India’s Supreme Court has refused to modify its October 2019 ruling on Adjusted Gross Revenue (AGR), ordering telcos to pay dues totalling INR1.47 trillion (USD20.6 billion) by 17 March and threatening executives with contempt notices for failing to deposit the funds by the original deadline of 23 January, the Economic Times reports. The court had previously indicated that it intends to draw a line under the prolonged dispute as soon as possible, having stated in an earlier hearing that it would not allow the parties involved to ‘litigate for decades’. Maintaining this stance, the court expressed its frustration at the cellcos’ inaction, with Justice Arun Mishra quoted as saying: ‘A review has been dismissed. There’s no stay, but not a penny has been paid.’ The Supreme Court stopped just short of issuing contempt of court notices to the telcos’ managers, and instead directed the officials to explain why they should not be held in contempt for failing to comply with the court’s October decision. Another of the justices advised the telcos to deposit ‘sizeable’ amounts by the end of the day (14 February) to avoid a contempt of court action.
As previously reported by TeleGeography’s CommsUpdate, India’s telcos are facing an INR1.47 trillion bill after the Supreme Court ruled in October that revenue from non-core activities should be included in the calculation for AGR, upon which operators’ licence and spectrum fees are based. A request to modify the ruling was rejected by the court in January, with the companies then seeking permission to negotiate with the DoT regarding a timeframe for the payment of the dues.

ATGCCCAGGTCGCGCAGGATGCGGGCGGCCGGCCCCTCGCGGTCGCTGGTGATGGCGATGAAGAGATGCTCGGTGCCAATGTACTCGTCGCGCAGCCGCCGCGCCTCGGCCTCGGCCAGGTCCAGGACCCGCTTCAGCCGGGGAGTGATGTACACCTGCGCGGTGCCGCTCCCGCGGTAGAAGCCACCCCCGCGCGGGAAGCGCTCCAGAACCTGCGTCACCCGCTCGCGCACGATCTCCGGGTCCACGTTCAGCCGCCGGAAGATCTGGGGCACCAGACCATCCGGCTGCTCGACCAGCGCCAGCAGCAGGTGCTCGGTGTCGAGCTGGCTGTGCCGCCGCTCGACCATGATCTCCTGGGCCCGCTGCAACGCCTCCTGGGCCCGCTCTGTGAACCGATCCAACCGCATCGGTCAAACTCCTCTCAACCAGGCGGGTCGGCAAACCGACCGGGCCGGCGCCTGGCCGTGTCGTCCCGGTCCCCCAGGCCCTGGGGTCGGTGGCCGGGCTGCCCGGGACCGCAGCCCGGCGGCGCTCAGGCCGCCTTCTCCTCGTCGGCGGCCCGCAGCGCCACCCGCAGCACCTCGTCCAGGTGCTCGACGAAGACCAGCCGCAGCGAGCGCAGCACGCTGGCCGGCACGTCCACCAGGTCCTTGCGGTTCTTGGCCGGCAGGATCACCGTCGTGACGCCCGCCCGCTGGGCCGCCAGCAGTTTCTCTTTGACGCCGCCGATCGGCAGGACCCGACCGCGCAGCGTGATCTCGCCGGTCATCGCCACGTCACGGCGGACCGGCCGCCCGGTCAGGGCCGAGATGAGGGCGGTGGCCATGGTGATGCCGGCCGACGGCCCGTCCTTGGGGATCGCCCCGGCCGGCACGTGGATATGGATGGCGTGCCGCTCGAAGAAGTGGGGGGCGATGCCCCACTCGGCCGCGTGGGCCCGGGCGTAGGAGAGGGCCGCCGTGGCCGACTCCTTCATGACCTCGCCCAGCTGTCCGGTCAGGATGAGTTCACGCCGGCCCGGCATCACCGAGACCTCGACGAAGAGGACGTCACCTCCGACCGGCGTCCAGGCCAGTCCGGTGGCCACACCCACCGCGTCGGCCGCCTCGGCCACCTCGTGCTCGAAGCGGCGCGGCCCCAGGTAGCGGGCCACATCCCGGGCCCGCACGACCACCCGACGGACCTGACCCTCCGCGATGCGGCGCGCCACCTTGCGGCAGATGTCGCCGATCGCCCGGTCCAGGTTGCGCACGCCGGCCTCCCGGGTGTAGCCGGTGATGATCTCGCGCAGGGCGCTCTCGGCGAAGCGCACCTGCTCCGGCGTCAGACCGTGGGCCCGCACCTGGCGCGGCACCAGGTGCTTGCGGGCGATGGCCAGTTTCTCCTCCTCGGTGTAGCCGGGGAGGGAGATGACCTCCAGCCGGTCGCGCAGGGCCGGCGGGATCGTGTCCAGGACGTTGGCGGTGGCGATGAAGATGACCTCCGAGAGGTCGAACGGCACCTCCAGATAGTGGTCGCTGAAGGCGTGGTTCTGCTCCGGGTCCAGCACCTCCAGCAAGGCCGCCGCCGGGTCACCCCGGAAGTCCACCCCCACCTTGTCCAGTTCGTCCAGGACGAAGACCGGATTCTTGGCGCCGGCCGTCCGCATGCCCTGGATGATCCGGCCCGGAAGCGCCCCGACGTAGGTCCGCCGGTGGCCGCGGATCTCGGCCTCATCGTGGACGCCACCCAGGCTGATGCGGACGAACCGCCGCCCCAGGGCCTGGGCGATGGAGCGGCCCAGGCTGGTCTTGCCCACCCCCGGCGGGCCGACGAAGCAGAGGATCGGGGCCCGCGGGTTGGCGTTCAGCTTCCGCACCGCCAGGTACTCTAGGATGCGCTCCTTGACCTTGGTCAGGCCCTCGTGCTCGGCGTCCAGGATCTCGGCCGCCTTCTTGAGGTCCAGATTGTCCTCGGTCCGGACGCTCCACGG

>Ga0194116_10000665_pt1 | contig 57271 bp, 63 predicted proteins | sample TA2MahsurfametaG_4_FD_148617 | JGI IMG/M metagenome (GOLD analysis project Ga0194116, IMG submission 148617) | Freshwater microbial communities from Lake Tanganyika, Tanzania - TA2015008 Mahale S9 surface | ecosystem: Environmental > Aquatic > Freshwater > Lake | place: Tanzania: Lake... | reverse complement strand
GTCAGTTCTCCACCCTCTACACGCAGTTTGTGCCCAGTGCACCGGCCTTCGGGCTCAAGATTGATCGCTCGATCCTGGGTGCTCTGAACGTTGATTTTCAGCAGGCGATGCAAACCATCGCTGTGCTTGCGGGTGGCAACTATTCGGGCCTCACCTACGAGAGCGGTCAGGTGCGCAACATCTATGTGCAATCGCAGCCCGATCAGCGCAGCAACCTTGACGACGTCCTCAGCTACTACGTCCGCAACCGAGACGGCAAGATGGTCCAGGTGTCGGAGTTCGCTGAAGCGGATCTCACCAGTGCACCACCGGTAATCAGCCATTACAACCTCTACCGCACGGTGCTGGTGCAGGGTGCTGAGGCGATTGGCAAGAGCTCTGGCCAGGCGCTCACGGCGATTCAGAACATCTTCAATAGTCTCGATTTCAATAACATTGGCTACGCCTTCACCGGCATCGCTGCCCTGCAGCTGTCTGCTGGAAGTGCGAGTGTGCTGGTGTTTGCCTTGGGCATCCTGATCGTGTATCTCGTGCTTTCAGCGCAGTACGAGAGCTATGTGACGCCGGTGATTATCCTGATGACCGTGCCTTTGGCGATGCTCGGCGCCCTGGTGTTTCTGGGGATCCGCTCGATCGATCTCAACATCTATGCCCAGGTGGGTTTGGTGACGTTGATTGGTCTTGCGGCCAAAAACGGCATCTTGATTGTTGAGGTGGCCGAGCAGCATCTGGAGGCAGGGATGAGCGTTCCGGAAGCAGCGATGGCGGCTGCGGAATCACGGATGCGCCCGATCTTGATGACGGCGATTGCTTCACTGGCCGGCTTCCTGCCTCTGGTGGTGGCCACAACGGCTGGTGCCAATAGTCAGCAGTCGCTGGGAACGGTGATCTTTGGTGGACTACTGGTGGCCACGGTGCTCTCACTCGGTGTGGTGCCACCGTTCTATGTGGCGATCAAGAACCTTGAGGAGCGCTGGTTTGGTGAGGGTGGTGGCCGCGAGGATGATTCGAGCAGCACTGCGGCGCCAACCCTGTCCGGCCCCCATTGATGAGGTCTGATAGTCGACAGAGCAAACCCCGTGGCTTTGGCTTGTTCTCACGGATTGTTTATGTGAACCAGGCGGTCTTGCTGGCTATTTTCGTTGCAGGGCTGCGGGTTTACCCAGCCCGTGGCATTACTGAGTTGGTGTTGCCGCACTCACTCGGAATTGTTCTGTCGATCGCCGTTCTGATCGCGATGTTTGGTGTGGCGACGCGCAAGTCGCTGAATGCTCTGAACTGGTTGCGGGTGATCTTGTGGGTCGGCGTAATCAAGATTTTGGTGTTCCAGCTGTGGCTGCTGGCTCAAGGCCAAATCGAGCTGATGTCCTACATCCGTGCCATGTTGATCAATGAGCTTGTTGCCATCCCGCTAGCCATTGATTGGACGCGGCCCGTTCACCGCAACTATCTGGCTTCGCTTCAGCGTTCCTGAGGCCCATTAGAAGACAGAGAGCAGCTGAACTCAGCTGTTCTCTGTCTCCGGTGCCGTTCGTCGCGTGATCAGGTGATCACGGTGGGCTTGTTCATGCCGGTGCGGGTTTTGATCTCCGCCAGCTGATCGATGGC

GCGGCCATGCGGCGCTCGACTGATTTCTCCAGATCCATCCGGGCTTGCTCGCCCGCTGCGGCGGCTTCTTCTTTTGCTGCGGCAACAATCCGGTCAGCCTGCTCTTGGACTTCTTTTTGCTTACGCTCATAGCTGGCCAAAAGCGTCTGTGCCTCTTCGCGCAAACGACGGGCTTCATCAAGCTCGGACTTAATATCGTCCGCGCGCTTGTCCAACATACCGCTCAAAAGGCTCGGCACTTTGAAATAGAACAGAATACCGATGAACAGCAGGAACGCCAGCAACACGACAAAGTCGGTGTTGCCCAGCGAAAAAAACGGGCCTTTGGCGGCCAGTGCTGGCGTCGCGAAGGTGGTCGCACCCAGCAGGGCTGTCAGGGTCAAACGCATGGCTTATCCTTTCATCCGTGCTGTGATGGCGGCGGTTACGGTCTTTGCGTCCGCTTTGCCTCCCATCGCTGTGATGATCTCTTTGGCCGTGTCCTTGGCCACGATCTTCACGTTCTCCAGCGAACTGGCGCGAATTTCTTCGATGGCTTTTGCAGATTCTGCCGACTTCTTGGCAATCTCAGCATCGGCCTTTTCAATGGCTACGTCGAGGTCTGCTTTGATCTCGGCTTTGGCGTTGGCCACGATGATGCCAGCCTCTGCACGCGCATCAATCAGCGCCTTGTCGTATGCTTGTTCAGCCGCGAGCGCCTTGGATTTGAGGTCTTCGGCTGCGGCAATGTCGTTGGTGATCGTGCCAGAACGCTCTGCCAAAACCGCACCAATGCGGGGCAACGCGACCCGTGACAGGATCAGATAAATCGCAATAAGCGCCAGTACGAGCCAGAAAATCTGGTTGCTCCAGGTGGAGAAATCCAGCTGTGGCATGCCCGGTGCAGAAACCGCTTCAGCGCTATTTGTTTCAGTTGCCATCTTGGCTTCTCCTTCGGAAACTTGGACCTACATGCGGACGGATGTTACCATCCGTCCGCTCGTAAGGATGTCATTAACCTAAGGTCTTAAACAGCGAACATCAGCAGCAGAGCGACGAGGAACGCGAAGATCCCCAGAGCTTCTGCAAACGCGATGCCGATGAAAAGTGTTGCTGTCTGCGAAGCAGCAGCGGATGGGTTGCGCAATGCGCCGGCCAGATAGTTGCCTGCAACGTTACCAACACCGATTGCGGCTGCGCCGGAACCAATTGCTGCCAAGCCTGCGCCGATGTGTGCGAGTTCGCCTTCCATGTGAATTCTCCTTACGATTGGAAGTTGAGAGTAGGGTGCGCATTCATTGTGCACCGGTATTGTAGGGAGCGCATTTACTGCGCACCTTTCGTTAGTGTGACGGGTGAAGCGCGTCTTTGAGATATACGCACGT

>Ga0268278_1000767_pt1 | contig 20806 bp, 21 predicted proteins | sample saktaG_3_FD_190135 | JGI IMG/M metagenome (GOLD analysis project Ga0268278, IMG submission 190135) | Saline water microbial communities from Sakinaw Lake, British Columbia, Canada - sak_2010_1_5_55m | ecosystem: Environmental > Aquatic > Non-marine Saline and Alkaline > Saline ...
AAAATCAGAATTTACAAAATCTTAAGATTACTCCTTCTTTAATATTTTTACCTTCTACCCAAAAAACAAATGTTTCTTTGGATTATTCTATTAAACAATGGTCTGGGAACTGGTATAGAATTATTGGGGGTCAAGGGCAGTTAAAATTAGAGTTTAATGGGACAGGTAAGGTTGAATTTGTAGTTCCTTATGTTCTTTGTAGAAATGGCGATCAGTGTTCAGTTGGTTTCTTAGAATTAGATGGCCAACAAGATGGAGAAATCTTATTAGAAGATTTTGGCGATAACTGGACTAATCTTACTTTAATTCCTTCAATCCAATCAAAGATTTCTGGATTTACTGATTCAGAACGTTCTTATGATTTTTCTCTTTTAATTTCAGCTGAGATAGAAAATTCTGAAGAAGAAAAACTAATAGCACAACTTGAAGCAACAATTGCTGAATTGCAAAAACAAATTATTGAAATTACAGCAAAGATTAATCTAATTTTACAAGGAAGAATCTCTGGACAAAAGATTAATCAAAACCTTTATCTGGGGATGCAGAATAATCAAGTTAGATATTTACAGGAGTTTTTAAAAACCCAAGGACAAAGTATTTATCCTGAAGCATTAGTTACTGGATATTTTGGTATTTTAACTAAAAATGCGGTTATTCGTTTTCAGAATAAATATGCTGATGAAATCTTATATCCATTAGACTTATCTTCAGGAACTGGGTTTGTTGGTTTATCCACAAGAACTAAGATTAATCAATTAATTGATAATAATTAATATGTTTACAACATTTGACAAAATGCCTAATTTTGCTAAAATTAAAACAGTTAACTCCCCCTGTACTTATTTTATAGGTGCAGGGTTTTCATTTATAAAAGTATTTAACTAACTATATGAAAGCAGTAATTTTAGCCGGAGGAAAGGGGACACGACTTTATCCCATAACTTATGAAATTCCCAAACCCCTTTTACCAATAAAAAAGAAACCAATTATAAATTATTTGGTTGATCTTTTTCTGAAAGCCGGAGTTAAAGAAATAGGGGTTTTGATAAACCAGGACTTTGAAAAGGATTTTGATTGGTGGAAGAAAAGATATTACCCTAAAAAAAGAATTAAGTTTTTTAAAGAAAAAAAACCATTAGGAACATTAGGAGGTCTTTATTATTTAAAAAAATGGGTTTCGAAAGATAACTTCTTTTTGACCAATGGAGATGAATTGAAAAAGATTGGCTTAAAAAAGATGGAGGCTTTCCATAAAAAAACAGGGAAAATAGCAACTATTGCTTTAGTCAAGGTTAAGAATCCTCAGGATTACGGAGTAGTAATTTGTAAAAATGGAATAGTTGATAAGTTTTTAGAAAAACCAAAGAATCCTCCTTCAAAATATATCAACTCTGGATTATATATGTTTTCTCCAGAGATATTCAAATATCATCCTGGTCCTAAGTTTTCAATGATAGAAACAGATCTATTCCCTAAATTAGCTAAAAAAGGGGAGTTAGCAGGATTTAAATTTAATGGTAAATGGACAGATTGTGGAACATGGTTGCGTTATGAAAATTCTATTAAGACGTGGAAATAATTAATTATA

The apex court also castigated the government, criticising the Department of Telecommunications’ (DoT’s) handling of the case, in particular its decision to stay the recovery of dues. The DoT was instructed to withdraw the order and the official responsible for the order was issued a contempt of court notice. In its ruling, the court said its ‘conscience has been shaken’ by what it saw as the DoT’s attempt to overrule the court, stating that there was ‘no respect’ for the body.
In its efforts to resolve the matter quickly, the Supreme Court has sown further confusion, and it remains unclear how the bench expects the ruling to be interpreted with regards to companies that hold telecom licences but are not service providers. For these licensees, the fees would greatly outstrip their minimal earnings from telecom operations. The group includes a number of public sector undertakings (PSUs) such as GAIL India, Power Grid Corporation and RailTel which are now facing AGR-related bills totalling an estimated INR3 trillion. RailTel, for example has been issued with a demand for INR2.9 billion in AGR-related fees. In its ruling, the Supreme Court simply dismissed the pleas from the operators and instructed them to challenge their demand notices with the government in appropriate fora. However, the matter had been referred to the apex court after the DoT said it did not have the authority to rule on the matter.